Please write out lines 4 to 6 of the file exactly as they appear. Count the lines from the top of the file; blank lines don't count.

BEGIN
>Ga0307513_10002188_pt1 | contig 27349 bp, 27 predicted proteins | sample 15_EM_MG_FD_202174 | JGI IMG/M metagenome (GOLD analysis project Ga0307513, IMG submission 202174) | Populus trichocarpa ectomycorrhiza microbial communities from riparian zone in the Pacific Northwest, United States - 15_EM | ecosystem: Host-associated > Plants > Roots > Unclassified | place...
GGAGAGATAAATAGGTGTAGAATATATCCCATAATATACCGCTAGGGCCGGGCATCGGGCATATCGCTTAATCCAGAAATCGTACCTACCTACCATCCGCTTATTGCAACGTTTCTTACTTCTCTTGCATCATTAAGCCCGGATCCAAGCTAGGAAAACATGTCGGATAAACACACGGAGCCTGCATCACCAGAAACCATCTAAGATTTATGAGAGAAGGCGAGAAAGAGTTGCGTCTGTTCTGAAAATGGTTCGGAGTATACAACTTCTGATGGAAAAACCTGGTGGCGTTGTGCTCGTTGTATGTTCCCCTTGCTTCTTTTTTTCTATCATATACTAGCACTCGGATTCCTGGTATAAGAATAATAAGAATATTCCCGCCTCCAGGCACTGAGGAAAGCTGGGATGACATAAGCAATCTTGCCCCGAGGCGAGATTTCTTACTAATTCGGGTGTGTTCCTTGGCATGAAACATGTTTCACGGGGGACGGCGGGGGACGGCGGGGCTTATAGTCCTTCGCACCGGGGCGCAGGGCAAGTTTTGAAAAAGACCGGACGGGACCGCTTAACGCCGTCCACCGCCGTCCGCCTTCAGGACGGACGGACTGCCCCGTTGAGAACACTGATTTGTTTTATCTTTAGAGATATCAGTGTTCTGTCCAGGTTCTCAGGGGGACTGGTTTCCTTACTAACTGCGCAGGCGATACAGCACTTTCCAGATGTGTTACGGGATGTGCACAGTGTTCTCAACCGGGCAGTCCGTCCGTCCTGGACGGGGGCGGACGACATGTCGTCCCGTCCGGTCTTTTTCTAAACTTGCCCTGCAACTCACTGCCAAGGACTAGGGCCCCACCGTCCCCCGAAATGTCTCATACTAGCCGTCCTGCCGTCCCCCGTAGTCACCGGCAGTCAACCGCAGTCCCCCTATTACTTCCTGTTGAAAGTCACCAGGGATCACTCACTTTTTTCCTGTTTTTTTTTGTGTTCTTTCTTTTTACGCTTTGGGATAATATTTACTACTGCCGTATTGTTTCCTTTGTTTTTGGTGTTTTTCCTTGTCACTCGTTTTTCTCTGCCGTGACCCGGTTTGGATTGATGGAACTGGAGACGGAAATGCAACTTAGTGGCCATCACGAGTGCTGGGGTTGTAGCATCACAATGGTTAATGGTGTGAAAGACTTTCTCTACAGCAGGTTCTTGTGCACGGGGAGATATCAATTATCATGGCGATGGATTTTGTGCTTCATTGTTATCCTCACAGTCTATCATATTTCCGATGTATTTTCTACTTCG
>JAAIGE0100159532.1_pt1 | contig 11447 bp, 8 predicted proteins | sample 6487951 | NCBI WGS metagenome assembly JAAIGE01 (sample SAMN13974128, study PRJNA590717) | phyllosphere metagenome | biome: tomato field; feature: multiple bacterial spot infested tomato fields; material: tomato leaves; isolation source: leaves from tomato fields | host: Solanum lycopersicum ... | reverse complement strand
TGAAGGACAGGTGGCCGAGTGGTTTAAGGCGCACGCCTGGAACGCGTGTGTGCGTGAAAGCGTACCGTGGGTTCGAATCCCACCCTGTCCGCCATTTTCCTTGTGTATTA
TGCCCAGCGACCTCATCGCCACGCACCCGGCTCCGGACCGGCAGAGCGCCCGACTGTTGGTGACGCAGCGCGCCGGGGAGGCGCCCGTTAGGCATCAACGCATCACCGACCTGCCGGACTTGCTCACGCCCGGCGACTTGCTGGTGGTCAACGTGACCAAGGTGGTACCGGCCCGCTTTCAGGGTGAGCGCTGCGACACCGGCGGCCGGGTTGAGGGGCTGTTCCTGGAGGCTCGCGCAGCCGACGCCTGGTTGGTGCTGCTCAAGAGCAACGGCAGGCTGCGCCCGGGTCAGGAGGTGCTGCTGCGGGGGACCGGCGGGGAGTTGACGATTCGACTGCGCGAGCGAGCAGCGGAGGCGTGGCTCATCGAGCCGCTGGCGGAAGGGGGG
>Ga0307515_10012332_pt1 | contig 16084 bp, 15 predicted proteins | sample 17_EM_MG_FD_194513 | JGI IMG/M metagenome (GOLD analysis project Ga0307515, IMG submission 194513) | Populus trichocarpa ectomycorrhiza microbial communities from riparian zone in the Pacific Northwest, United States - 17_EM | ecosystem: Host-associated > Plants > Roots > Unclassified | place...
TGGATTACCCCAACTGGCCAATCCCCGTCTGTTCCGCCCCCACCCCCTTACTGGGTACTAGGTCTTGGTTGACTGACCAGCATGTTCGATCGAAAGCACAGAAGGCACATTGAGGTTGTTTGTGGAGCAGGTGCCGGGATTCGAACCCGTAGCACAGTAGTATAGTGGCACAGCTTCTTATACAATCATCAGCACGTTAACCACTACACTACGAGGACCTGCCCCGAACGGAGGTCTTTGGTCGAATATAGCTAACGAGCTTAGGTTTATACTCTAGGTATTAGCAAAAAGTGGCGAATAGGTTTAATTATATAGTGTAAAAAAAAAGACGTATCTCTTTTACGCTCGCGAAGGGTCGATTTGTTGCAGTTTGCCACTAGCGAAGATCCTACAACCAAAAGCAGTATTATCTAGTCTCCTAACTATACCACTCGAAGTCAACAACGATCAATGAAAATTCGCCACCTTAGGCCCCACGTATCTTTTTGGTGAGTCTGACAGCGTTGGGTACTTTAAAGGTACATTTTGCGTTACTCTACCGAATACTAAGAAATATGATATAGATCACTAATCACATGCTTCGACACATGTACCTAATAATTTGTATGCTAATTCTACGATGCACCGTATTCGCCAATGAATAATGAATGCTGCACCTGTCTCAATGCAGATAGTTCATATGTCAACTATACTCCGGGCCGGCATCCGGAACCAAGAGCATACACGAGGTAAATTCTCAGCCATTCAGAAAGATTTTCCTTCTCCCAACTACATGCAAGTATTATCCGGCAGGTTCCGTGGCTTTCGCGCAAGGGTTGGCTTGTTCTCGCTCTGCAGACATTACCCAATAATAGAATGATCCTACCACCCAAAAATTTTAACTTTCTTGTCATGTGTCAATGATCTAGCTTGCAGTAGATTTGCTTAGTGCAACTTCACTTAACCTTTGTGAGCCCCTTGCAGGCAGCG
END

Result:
TGAAGGACAGGTGGCCGAGTGGTTTAAGGCGCACGCCTGGAACGCGTGTGTGCGTGAAAGCGTACCGTGGGTTCGAATCCCACCCTGTCCGCCATTTTCCTTGTGTATTA
TGCCCAGCGACCTCATCGCCACGCACCCGGCTCCGGACCGGCAGAGCGCCCGACTGTTGGTGACGCAGCGCGCCGGGGAGGCGCCCGTTAGGCATCAACGCATCACCGACCTGCCGGACTTGCTCACGCCCGGCGACTTGCTGGTGGTCAACGTGACCAAGGTGGTACCGGCCCGCTTTCAGGGTGAGCGCTGCGACACCGGCGGCCGGGTTGAGGGGCTGTTCCTGGAGGCTCGCGCAGCCGACGCCTGGTTGGTGCTGCTCAAGAGCAACGGCAGGCTGCGCCCGGGTCAGGAGGTGCTGCTGCGGGGGACCGGCGGGGAGTTGACGATTCGACTGCGCGAGCGAGCAGCGGAGGCGTGGCTCATCGAGCCGCTGGCGGAAGGGGGG
>Ga0307515_10012332_pt1 | contig 16084 bp, 15 predicted proteins | sample 17_EM_MG_FD_194513 | JGI IMG/M metagenome (GOLD analysis project Ga0307515, IMG submission 194513) | Populus trichocarpa ectomycorrhiza microbial communities from riparian zone in the Pacific Northwest, United States - 17_EM | ecosystem: Host-associated > Plants > Roots > Unclassified | place...